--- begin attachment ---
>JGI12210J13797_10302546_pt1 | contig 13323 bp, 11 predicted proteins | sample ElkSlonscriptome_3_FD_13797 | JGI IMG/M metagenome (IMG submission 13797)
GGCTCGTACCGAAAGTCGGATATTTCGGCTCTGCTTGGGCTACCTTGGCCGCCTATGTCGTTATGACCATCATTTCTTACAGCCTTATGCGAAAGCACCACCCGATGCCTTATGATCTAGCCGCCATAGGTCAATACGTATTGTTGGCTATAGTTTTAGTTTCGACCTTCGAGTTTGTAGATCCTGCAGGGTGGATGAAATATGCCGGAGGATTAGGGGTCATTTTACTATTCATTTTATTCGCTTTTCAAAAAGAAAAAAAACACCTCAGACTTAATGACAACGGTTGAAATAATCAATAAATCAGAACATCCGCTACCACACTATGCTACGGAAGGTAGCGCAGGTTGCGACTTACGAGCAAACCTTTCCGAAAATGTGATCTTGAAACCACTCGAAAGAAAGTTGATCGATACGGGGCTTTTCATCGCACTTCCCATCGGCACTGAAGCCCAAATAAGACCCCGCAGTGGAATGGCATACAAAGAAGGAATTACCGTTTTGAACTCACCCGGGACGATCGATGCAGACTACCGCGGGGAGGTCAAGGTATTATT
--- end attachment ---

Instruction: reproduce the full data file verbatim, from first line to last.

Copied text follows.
>JGI12210J13797_10302546_pt1 | contig 13323 bp, 11 predicted proteins | sample ElkSlonscriptome_3_FD_13797 | JGI IMG/M metagenome (IMG submission 13797)
GGCTCGTACCGAAAGTCGGATATTTCGGCTCTGCTTGGGCTACCTTGGCCGCCTATGTCGTTATGACCATCATTTCTTACAGCCTTATGCGAAAGCACCACCCGATGCCTTATGATCTAGCCGCCATAGGTCAATACGTATTGTTGGCTATAGTTTTAGTTTCGACCTTCGAGTTTGTAGATCCTGCAGGGTGGATGAAATATGCCGGAGGATTAGGGGTCATTTTACTATTCATTTTATTCGCTTTTCAAAAAGAAAAAAAACACCTCAGACTTAATGACAACGGTTGAAATAATCAATAAATCAGAACATCCGCTACCACACTATGCTACGGAAGGTAGCGCAGGTTGCGACTTACGAGCAAACCTTTCCGAAAATGTGATCTTGAAACCACTCGAAAGAAAGTTGATCGATACGGGGCTTTTCATCGCACTTCCCATCGGCACTGAAGCCCAAATAAGACCCCGCAGTGGAATGGCATACAAAGAAGGAATTACCGTTTTGAACTCACCCGGGACGATCGATGCAGACTACCGCGGGGAGGTCAAGGTATTATT